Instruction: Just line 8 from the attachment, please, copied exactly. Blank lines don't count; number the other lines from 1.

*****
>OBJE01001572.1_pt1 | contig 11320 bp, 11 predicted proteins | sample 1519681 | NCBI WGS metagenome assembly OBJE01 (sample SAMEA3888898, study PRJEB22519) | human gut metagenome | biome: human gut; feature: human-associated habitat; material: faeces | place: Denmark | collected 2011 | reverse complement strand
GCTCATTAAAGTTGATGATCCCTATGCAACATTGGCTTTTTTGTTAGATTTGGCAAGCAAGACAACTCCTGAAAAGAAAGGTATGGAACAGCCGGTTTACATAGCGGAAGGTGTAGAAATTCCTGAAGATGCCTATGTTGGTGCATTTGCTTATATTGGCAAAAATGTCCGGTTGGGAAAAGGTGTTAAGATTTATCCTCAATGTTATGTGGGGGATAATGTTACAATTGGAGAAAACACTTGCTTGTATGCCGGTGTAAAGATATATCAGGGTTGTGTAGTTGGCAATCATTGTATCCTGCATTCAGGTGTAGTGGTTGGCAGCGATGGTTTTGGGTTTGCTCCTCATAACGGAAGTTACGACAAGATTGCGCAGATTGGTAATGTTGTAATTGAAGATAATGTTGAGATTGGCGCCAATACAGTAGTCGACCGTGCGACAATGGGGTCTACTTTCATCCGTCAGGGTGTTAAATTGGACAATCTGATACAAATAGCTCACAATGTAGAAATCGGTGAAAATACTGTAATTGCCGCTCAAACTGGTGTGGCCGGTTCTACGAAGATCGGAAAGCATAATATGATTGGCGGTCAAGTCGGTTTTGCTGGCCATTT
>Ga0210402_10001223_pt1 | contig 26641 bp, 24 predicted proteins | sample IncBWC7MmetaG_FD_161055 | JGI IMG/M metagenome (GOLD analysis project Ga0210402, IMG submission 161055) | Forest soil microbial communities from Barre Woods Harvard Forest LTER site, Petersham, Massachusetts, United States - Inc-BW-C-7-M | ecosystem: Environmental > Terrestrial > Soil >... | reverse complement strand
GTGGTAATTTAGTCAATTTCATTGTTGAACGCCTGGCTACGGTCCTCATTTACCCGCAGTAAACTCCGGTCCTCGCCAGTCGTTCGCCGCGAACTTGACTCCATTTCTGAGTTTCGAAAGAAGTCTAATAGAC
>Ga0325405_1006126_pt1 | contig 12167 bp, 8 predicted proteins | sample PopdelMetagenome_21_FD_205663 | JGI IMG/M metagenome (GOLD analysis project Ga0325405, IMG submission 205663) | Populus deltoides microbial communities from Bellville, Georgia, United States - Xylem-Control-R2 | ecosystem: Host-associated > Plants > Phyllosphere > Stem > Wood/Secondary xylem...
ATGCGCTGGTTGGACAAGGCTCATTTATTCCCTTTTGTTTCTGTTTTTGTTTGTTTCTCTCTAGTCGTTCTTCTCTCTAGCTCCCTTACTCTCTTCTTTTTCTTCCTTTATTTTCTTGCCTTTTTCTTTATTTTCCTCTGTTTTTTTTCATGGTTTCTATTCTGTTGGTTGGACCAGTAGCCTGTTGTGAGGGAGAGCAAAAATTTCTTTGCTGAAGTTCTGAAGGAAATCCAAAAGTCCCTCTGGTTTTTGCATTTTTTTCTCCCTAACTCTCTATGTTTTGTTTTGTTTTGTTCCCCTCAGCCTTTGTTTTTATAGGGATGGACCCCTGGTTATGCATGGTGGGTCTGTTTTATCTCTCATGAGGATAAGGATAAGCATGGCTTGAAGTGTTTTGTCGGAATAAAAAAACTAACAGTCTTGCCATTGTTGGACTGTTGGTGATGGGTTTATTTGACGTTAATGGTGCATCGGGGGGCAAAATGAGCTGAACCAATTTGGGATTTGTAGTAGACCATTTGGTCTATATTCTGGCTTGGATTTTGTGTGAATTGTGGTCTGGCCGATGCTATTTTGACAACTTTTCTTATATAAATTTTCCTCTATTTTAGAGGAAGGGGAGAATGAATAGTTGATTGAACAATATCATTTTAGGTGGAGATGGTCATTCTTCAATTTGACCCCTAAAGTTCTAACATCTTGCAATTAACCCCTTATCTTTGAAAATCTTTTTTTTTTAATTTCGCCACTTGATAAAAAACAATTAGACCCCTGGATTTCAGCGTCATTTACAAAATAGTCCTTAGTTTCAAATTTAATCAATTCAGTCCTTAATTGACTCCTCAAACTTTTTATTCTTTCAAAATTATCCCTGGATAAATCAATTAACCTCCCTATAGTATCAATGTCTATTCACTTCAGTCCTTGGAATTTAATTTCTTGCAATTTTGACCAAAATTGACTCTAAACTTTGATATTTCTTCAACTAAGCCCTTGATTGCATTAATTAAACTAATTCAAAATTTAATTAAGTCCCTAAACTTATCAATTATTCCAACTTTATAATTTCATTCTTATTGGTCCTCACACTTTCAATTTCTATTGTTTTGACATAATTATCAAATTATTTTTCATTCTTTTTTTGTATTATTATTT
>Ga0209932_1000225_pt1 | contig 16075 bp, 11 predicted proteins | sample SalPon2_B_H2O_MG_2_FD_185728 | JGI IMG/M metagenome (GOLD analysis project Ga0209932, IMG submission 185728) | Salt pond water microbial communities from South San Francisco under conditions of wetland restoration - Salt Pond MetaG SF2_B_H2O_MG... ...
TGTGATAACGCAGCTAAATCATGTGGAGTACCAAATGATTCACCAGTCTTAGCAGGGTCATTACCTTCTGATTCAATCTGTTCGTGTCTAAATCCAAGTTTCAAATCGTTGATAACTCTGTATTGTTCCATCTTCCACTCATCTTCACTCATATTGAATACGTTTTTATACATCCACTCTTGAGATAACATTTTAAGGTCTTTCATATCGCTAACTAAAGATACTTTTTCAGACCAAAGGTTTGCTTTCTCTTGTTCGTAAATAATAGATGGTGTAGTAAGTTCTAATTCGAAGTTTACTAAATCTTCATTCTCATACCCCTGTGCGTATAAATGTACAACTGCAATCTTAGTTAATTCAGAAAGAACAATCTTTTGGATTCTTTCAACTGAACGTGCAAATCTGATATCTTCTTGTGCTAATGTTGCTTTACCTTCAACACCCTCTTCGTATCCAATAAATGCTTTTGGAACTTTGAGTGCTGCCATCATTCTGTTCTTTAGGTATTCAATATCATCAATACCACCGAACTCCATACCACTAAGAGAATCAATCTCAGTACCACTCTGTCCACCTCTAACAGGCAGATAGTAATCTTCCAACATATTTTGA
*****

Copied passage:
TGTGATAACGCAGCTAAATCATGTGGAGTACCAAATGATTCACCAGTCTTAGCAGGGTCATTACCTTCTGATTCAATCTGTTCGTGTCTAAATCCAAGTTTCAAATCGTTGATAACTCTGTATTGTTCCATCTTCCACTCATCTTCACTCATATTGAATACGTTTTTATACATCCACTCTTGAGATAACATTTTAAGGTCTTTCATATCGCTAACTAAAGATACTTTTTCAGACCAAAGGTTTGCTTTCTCTTGTTCGTAAATAATAGATGGTGTAGTAAGTTCTAATTCGAAGTTTACTAAATCTTCATTCTCATACCCCTGTGCGTATAAATGTACAACTGCAATCTTAGTTAATTCAGAAAGAACAATCTTTTGGATTCTTTCAACTGAACGTGCAAATCTGATATCTTCTTGTGCTAATGTTGCTTTACCTTCAACACCCTCTTCGTATCCAATAAATGCTTTTGGAACTTTGAGTGCTGCCATCATTCTGTTCTTTAGGTATTCAATATCATCAATACCACCGAACTCCATACCACTAAGAGAATCAATCTCAGTACCACTCTGTCCACCTCTAACAGGCAGATAGTAATCTTCCAACATATTTTGA